Thinking more about conversion also helps me understand the conversion process more. I made this graphic to sorta highlight selling points of different business models and think through where most of our clients are and most of our potential clients are.
If you were just getting onto the Web today with no brand and no money, but knowing what you know, what would you do?
Short term if I had no cashflow at all I would probably try to get a job and at the same time publish some articles with affiliate links on social media sites and then point some links at them to try to rank them.
Once I had enough cashflow that survival was not an issue, I might look for things I was really interested in. I still think building from your interests is important, because it is hard to stick through the ups and downs of an unproven business model if you are not interested in what you are doing...at least for me. But I have never really been that driven by money though. You really have to work from your motivations and interests if you are going to be your own boss.
SEO Book offers a training program complete with a series of informational modules and an active community forum where you and a host of other veteran search and affiliate marketers answer member questions. You’re currently capping registration at 1,000 members (I believe). I have (potentially) two questions:
- Do you think this model is something that can scale beyond 1,000 members?
- If yes, what needs to happen to make that possible?
Yes to #1. But I am not sure if we want to scale that much. It might also make sense to productize some offerings and offer multiple price-points for different things.
As far as what needs to happen...well I sorta stopped speaking at most SEO conferences and went head down into working hard on the site. The problem is if you don't do any push marketing it is hard to gain marketshare. So all we would need to do is maybe hire another couple people to do some more aggressive push marketing.
But ROI-wise SEO Book is one of our worst sites. So much of the SEO market wants everything for free and unless you are really aggressive with sales it is hard to change the mindset of people. This is why it makes a hell of a lot more sense to build out stuff focused on PPC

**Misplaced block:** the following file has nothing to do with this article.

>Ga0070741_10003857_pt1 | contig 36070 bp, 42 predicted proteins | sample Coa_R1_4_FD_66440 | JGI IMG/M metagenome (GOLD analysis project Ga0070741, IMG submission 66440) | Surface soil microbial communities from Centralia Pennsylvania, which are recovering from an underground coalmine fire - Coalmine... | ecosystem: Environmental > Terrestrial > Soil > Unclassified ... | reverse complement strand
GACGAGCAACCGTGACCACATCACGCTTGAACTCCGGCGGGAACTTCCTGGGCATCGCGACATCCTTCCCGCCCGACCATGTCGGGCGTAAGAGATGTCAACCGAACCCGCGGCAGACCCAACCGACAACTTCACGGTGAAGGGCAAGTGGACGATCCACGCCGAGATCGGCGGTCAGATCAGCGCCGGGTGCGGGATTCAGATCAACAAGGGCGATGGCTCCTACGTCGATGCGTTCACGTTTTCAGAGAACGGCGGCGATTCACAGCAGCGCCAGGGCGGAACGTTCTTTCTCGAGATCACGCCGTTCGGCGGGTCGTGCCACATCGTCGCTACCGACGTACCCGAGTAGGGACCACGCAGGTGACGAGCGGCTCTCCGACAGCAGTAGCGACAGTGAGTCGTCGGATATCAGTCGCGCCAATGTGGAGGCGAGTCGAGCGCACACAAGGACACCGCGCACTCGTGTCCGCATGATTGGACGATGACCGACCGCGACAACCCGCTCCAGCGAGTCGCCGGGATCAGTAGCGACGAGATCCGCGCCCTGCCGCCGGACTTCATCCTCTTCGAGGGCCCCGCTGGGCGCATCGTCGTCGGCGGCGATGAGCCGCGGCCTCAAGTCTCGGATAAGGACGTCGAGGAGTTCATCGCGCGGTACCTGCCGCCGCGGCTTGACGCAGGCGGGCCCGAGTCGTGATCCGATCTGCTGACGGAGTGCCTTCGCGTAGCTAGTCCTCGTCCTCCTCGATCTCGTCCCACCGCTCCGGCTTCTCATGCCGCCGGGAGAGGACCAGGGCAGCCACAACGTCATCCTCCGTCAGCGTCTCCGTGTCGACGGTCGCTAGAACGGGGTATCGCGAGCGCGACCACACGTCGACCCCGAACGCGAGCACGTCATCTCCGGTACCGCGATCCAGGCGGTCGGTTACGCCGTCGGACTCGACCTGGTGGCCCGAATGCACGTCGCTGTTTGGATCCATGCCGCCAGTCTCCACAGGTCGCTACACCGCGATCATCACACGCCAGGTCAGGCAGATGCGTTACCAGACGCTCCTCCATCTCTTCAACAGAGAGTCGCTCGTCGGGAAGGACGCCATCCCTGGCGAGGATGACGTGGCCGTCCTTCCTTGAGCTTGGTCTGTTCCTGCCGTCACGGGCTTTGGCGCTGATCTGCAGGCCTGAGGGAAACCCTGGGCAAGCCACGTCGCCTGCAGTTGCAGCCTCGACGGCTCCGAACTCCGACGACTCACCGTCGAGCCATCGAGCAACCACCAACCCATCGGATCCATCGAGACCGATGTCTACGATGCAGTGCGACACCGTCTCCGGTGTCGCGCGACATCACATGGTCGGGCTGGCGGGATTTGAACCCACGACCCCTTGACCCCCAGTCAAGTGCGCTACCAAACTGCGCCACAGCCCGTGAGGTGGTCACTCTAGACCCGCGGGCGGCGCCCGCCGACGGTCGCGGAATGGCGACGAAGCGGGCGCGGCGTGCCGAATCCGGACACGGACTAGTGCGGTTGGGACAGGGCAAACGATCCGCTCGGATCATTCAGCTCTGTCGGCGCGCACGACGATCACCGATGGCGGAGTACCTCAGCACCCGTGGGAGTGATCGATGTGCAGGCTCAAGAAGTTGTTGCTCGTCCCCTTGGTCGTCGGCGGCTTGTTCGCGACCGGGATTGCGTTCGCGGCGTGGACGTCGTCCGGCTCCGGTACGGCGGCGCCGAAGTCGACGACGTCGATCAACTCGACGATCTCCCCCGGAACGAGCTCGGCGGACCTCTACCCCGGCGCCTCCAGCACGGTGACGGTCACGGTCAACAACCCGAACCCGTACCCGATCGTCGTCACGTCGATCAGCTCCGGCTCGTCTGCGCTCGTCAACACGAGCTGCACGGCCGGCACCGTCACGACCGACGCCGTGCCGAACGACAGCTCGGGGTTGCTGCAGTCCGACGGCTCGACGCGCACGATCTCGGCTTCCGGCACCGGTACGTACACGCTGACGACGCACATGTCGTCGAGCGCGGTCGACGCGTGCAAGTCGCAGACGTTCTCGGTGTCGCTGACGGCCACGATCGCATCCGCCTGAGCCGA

- PPC people typically want help spending money more efficiently
- SEO people typically want free traffic
We have many other sites that perform much better on the returns front than SEO Book, particularly if we price my time at market value. So my wife and I also grow those out as well. And growing them tends to be far more scalable than SEO Book. Perhaps when that stops being true we will start pushing harder on growing SEO Book, and I am speaking at SES San Jose...so we should be able to start growing more again soon.
The more you push for hard and fast aggressive growth the more you get people who do not really fit in. So that causes you to spend a bunch of time with customers who are not going to stay customers long. We like slow and steady growth. We have members that have been with us for over a year and each of those members are worth far more to us than 10 or 20 of the lower end or poor matching type customers who join then quit real quick.
If you were building a search engine, how would you exploit Google’s weaknesses and biases to gain market share? If I gave you the Cuil money or the Bing budget, what would you do with it?
I think the easiest way to beat Google is to simply arbitrage their organic results. Sites like About.com, Wikipedia, eHow, and even the worthless Mahalo are quite good at this.
What would I do with a huge search budget? I would likely try to blend editorial and algorithmic aspects and try to create something that competes on relevancy for the tail of search while offering a better user experience for head queries. Part of the trick will be branding it such that the site can also arbitrage Google's organic search results, ranking in Google.
The other thing I would love to do with a decent chunk of cash is invest in whatever Rich Skrenta is doing. :) He founded DMOZ, Topix, and is now focused on a search start up.
Many thanks to Aaron for taking the time to be interviewed. Be sure to check out his SEO training program .